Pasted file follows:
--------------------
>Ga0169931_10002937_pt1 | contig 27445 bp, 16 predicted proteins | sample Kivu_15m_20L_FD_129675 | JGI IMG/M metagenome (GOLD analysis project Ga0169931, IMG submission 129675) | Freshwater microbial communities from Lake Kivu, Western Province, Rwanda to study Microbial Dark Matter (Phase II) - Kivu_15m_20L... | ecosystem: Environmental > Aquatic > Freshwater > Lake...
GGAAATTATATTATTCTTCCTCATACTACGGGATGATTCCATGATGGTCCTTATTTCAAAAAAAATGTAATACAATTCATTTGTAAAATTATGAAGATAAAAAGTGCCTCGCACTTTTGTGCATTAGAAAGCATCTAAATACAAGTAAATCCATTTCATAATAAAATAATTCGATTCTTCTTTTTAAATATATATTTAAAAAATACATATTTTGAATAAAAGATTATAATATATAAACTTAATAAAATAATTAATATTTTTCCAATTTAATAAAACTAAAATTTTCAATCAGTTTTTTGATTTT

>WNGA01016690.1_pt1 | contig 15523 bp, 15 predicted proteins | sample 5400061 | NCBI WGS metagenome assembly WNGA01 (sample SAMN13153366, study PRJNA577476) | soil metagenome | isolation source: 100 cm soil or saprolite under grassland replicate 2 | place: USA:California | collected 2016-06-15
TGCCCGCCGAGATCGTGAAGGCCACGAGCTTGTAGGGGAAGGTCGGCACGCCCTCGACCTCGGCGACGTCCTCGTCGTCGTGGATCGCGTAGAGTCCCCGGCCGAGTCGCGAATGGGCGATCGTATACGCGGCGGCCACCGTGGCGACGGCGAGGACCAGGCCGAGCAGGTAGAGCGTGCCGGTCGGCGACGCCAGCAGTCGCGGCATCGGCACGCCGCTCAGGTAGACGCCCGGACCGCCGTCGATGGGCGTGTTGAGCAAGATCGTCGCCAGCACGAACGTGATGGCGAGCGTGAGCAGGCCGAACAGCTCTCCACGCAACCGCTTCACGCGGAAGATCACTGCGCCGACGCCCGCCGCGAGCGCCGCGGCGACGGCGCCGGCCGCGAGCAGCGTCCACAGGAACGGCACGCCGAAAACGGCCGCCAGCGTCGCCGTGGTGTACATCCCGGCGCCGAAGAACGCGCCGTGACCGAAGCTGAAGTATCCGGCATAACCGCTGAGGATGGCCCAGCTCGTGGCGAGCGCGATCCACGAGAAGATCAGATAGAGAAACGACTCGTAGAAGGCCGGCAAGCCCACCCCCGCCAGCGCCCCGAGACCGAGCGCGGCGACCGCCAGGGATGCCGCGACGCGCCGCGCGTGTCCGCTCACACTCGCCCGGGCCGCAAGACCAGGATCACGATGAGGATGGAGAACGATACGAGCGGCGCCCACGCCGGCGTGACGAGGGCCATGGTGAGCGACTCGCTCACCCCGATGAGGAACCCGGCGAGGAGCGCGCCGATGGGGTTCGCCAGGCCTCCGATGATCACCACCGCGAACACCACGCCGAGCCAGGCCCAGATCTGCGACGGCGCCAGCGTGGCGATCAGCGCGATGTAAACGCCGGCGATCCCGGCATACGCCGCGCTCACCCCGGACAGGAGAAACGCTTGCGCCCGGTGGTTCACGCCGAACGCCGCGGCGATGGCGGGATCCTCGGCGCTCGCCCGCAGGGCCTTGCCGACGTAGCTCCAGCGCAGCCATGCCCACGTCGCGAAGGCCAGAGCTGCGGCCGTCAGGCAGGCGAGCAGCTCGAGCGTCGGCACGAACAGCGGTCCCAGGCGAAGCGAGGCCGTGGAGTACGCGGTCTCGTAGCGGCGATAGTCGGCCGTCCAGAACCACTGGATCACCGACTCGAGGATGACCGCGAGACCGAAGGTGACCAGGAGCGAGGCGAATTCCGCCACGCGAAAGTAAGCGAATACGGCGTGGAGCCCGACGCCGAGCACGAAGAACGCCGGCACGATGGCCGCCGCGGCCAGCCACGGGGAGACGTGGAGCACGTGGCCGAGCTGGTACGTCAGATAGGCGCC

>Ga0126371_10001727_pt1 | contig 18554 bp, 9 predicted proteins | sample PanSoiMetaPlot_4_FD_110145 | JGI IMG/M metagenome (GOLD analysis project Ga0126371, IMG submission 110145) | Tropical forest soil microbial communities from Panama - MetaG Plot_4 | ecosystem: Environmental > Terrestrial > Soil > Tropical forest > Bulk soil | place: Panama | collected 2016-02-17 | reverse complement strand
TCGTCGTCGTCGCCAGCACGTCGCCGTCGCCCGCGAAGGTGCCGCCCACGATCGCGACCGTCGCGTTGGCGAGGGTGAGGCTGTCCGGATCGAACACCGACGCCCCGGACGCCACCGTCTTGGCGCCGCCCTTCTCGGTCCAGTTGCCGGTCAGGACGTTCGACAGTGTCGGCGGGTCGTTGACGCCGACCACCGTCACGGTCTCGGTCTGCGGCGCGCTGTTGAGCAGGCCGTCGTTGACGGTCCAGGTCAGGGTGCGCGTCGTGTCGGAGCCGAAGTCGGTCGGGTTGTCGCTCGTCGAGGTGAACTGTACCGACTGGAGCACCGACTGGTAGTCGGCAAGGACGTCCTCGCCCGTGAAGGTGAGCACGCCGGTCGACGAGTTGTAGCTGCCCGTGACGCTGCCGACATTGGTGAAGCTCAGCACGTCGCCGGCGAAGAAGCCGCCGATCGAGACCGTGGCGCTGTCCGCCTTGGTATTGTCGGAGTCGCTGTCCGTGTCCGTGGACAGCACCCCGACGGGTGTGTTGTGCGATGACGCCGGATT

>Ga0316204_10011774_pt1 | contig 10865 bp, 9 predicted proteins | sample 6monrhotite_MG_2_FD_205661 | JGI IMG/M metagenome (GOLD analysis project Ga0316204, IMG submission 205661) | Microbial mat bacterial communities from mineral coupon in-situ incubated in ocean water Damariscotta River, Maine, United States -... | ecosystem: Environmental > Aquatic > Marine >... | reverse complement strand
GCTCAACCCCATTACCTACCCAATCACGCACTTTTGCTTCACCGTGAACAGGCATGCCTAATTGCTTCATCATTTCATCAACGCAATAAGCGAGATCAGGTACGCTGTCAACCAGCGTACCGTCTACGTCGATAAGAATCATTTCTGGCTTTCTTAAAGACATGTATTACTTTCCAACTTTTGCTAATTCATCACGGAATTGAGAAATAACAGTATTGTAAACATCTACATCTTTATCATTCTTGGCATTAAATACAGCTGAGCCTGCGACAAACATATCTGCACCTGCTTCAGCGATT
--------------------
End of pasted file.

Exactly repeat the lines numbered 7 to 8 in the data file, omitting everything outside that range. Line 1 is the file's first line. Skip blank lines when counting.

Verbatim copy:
>Ga0316204_10011774_pt1 | contig 10865 bp, 9 predicted proteins | sample 6monrhotite_MG_2_FD_205661 | JGI IMG/M metagenome (GOLD analysis project Ga0316204, IMG submission 205661) | Microbial mat bacterial communities from mineral coupon in-situ incubated in ocean water Damariscotta River, Maine, United States -... | ecosystem: Environmental > Aquatic > Marine >... | reverse complement strand
GCTCAACCCCATTACCTACCCAATCACGCACTTTTGCTTCACCGTGAACAGGCATGCCTAATTGCTTCATCATTTCATCAACGCAATAAGCGAGATCAGGTACGCTGTCAACCAGCGTACCGTCTACGTCGATAAGAATCATTTCTGGCTTTCTTAAAGACATGTATTACTTTCCAACTTTTGCTAATTCATCACGGAATTGAGAAATAACAGTATTGTAAACATCTACATCTTTATCATTCTTGGCATTAAATACAGCTGAGCCTGCGACAAACATATCTGCACCTGCTTCAGCGATT